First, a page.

PULLMAN, Wash. — The July 15 issue of Nature magazine, a leading international science
journal, features an article on the work of a research group led by Washington State University
physics professor and Pacific Northwest National Laboratory scientist Lai-Sheng Wang.
The group, led by Wang and his postdoctoral research associate, Xue-Bin Wang,
investigates the properties of multiply-charged anions and was the first to directly observe the
repulsive Coulomb barrier in such anions. In the Nature article, they report the observation of a
long-lived multiply-charged anion which has a negative electron-binding energy.
In ordinary molecules, electrons are kept within their orbits by electrostatic attractions with
positively charged nuclei, thus requiring energy to remove an electron from a molecule.
“Many molecules can bind one extra electron to form so-called anions — molecules with a
negative charge,” said Wang. “However, relatively few molecules are able to bind more than one
extra electron because, according to Coulomb’s law, the extra electrons repel each other,
destabilizing multiply-charged anions. Thus, although multiply-charged anions are common in
solutions and solids, few have been observed in isolated form in free space and they have been
difficult to study.
“One unusual characteristic about multiply-charged anions is the fact that the Coulomb
repulsion within the anion actually sets up a potential barrier that can, in a sense, trap the excess
electrons and provide dynamic stability to such molecular species.”
Wang’s group designed an experiment to make multiply-charged anions in the gas phase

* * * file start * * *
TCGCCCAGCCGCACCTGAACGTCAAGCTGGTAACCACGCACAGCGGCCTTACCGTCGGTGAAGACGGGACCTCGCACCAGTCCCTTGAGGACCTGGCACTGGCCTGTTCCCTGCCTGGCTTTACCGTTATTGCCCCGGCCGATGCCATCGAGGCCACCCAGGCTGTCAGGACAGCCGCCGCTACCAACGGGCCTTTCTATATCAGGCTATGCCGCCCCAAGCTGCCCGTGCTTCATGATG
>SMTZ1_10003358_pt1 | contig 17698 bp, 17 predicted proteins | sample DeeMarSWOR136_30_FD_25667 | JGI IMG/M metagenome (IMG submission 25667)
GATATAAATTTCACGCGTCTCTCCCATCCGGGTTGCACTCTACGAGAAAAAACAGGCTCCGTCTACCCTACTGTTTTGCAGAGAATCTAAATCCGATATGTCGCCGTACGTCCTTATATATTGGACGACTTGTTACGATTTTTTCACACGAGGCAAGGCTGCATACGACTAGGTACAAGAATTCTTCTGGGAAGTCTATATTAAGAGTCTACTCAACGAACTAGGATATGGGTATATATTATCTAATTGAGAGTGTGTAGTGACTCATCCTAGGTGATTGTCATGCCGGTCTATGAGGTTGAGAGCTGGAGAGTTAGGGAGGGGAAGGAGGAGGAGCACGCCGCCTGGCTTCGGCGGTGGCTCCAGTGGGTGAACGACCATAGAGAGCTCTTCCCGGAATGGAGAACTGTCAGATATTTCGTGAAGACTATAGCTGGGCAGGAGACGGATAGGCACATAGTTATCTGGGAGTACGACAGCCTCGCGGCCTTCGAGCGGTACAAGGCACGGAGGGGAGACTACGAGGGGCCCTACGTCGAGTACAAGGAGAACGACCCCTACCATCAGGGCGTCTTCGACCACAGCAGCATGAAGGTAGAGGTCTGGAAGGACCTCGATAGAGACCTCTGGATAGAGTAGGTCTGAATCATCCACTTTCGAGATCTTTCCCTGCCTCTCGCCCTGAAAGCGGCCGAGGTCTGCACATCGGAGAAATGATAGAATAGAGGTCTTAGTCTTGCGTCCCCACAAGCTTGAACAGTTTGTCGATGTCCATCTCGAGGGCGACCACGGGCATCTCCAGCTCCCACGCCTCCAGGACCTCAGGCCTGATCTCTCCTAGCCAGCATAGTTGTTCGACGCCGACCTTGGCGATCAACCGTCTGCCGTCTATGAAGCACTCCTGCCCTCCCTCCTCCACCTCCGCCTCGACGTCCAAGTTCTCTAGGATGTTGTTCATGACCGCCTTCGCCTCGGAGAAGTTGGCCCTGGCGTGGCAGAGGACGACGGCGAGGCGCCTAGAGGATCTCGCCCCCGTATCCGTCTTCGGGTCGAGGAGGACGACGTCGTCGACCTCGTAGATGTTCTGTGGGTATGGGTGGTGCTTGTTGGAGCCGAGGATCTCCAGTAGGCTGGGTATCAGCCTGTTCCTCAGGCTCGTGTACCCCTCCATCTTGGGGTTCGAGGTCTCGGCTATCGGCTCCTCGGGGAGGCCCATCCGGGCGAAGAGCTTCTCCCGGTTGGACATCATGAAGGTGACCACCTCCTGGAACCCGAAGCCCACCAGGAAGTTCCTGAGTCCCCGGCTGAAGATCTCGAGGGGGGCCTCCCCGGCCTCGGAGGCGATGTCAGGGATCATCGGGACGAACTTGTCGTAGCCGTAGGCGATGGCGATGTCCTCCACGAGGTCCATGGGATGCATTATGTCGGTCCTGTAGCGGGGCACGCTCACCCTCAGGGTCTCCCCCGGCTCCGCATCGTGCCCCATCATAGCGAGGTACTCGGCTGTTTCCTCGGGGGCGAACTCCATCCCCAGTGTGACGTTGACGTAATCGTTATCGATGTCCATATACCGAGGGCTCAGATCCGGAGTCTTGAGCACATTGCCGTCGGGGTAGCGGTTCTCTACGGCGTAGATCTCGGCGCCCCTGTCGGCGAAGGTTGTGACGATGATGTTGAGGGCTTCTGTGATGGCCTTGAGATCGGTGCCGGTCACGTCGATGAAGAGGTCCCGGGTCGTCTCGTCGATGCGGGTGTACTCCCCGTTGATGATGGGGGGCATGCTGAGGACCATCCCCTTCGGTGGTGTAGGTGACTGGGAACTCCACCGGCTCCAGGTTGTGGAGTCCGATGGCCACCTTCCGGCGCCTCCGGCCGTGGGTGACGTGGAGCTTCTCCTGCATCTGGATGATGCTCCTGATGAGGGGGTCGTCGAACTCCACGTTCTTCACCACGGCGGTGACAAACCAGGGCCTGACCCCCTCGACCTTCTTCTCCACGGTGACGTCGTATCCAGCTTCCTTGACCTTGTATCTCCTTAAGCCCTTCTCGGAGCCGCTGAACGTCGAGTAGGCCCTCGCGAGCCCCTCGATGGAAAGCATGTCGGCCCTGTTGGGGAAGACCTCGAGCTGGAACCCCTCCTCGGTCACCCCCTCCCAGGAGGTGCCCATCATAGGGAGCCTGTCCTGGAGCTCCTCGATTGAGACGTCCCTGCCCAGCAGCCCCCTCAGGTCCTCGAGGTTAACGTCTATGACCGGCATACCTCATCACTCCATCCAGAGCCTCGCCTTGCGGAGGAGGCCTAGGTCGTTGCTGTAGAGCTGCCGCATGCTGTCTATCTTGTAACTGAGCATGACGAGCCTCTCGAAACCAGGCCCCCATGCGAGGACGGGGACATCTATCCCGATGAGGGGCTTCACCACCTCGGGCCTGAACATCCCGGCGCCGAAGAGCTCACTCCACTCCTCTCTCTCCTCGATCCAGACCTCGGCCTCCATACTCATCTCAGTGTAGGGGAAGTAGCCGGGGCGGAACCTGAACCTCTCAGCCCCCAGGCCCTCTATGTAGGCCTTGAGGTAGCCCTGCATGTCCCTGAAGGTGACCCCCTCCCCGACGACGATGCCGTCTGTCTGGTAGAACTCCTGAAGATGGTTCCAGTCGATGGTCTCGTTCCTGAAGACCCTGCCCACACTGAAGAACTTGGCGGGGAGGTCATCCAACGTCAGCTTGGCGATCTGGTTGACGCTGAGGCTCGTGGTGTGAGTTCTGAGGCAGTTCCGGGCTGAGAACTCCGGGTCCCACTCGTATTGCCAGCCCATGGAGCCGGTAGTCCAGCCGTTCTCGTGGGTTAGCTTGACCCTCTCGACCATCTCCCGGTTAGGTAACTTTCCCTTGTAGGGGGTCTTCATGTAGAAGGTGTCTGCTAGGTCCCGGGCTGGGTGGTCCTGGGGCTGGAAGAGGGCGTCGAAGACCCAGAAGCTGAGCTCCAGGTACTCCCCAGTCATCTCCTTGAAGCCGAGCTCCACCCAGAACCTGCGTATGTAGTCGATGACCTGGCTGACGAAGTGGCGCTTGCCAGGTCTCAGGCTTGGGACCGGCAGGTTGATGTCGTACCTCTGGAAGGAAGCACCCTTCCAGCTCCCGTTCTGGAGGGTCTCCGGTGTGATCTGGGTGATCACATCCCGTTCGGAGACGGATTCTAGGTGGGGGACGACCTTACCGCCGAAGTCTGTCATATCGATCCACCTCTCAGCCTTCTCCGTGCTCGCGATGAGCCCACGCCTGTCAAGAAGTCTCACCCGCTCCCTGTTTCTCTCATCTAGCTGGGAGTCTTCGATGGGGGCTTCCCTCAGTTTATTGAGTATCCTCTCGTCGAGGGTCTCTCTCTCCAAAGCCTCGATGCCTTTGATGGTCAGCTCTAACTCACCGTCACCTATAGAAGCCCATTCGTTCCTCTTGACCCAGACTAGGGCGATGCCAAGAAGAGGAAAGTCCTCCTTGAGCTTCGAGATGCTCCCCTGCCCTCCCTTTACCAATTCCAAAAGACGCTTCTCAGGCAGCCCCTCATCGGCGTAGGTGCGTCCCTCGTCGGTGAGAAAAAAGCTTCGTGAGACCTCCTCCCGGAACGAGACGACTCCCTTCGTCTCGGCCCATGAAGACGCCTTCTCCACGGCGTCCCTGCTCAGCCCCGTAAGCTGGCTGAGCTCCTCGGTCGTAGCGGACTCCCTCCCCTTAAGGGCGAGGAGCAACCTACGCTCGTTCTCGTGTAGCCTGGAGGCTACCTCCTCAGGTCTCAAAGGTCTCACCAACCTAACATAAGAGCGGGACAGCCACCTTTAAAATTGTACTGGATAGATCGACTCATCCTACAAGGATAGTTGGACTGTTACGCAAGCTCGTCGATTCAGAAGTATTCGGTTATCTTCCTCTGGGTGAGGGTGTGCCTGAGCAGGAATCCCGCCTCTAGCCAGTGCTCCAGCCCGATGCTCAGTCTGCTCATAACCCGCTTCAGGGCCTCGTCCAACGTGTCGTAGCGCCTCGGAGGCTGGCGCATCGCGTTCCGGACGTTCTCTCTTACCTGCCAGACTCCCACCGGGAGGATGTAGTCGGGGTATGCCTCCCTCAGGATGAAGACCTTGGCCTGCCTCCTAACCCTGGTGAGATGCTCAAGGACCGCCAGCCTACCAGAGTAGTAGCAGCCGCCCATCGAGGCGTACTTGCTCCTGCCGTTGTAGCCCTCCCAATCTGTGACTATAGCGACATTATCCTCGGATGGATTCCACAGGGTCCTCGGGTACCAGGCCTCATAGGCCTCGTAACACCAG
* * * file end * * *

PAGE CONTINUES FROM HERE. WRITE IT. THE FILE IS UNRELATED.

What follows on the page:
and investigate their properties in a vacuum. In a series of experiments, they directly observed
the repulsive Coulomb barrier in multiply-charged anions. According to Wang, a negative
electron-binding energy has never been observed before, because it cannot exist in neutral or
singly charged species.
“In other words,” said Wang, “the electron is unbound in the newly observed molecule.
This is possible owing to the Coulomb barrier, which is analogous to a dam holding water behind
it. Because of the barrier, the multiply-charged anion stores electrostatic energy, analogous to
the dam that stores hydro-energy. This multiply-charged anion, which has a lifetime of more than
400 seconds, can be viewed as a molecular capacitor and a new energy storage medium.”
Wang has joint appointments at WSU Tri-Cities and the W. R. Wiley Environmental
Molecular Sciences Laboratory at Pacific Northwest National Laboratory and conducts his
research at EMSL. He earned his bachelor’s degree in chemistry from Wuhan University in China
and his doctorate in 1989 from the University of California, Berkeley, where he taught for several
years before taking a postdoctoral position at Rice University in Houston, Texas. He came to
WSU Tri-Cities in 1993, where he serves as Physics Program coordinator. In 1997, he was the first
WSU Tri-Cities professor to be named an Alfred P. Sloan Research Fellow.